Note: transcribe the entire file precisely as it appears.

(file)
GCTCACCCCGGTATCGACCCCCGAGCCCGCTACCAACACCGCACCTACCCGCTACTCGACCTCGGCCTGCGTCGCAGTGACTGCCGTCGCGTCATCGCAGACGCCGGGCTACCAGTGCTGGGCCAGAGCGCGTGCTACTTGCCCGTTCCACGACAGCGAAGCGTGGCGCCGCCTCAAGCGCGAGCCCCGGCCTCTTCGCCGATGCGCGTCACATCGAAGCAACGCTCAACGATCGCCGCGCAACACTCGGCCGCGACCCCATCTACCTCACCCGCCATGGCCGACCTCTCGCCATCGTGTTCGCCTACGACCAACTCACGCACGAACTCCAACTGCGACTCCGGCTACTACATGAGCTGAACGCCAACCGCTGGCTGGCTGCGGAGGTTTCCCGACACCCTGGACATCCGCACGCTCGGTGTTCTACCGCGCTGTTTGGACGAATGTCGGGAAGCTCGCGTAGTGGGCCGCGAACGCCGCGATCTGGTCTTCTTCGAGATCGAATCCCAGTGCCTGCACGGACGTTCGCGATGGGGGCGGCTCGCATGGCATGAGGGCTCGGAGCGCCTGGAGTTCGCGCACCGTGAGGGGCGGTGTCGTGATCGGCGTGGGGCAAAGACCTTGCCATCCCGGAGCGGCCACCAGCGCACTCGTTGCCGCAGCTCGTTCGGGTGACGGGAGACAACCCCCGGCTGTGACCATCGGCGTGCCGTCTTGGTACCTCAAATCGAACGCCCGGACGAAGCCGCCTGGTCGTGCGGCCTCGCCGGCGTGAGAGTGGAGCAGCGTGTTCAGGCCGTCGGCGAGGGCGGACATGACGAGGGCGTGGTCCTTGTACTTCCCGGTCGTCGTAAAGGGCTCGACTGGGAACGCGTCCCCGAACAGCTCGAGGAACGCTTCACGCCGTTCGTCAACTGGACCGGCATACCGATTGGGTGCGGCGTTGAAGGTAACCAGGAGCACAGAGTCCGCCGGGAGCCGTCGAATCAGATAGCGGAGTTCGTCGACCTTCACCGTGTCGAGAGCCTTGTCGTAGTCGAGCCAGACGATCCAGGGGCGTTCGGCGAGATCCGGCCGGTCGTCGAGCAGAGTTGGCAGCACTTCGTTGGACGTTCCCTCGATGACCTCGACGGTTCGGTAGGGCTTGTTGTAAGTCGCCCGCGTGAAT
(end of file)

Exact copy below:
GCTCACCCCGGTATCGACCCCCGAGCCCGCTACCAACACCGCACCTACCCGCTACTCGACCTCGGCCTGCGTCGCAGTGACTGCCGTCGCGTCATCGCAGACGCCGGGCTACCAGTGCTGGGCCAGAGCGCGTGCTACTTGCCCGTTCCACGACAGCGAAGCGTGGCGCCGCCTCAAGCGCGAGCCCCGGCCTCTTCGCCGATGCGCGTCACATCGAAGCAACGCTCAACGATCGCCGCGCAACACTCGGCCGCGACCCCATCTACCTCACCCGCCATGGCCGACCTCTCGCCATCGTGTTCGCCTACGACCAACTCACGCACGAACTCCAACTGCGACTCCGGCTACTACATGAGCTGAACGCCAACCGCTGGCTGGCTGCGGAGGTTTCCCGACACCCTGGACATCCGCACGCTCGGTGTTCTACCGCGCTGTTTGGACGAATGTCGGGAAGCTCGCGTAGTGGGCCGCGAACGCCGCGATCTGGTCTTCTTCGAGATCGAATCCCAGTGCCTGCACGGACGTTCGCGATGGGGGCGGCTCGCATGGCATGAGGGCTCGGAGCGCCTGGAGTTCGCGCACCGTGAGGGGCGGTGTCGTGATCGGCGTGGGGCAAAGACCTTGCCATCCCGGAGCGGCCACCAGCGCACTCGTTGCCGCAGCTCGTTCGGGTGACGGGAGACAACCCCCGGCTGTGACCATCGGCGTGCCGTCTTGGTACCTCAAATCGAACGCCCGGACGAAGCCGCCTGGTCGTGCGGCCTCGCCGGCGTGAGAGTGGAGCAGCGTGTTCAGGCCGTCGGCGAGGGCGGACATGACGAGGGCGTGGTCCTTGTACTTCCCGGTCGTCGTAAAGGGCTCGACTGGGAACGCGTCCCCGAACAGCTCGAGGAACGCTTCACGCCGTTCGTCAACTGGACCGGCATACCGATTGGGTGCGGCGTTGAAGGTAACCAGGAGCACAGAGTCCGCCGGGAGCCGTCGAATCAGATAGCGGAGTTCGTCGACCTTCACCGTGTCGAGAGCCTTGTCGTAGTCGAGCCAGACGATCCAGGGGCGTTCGGCGAGATCCGGCCGGTCGTCGAGCAGAGTTGGCAGCACTTCGTTGGACGTTCCCTCGATGACCTCGACGGTTCGGTAGGGCTTGTTGTAAGTCGCCCGCGTGAAT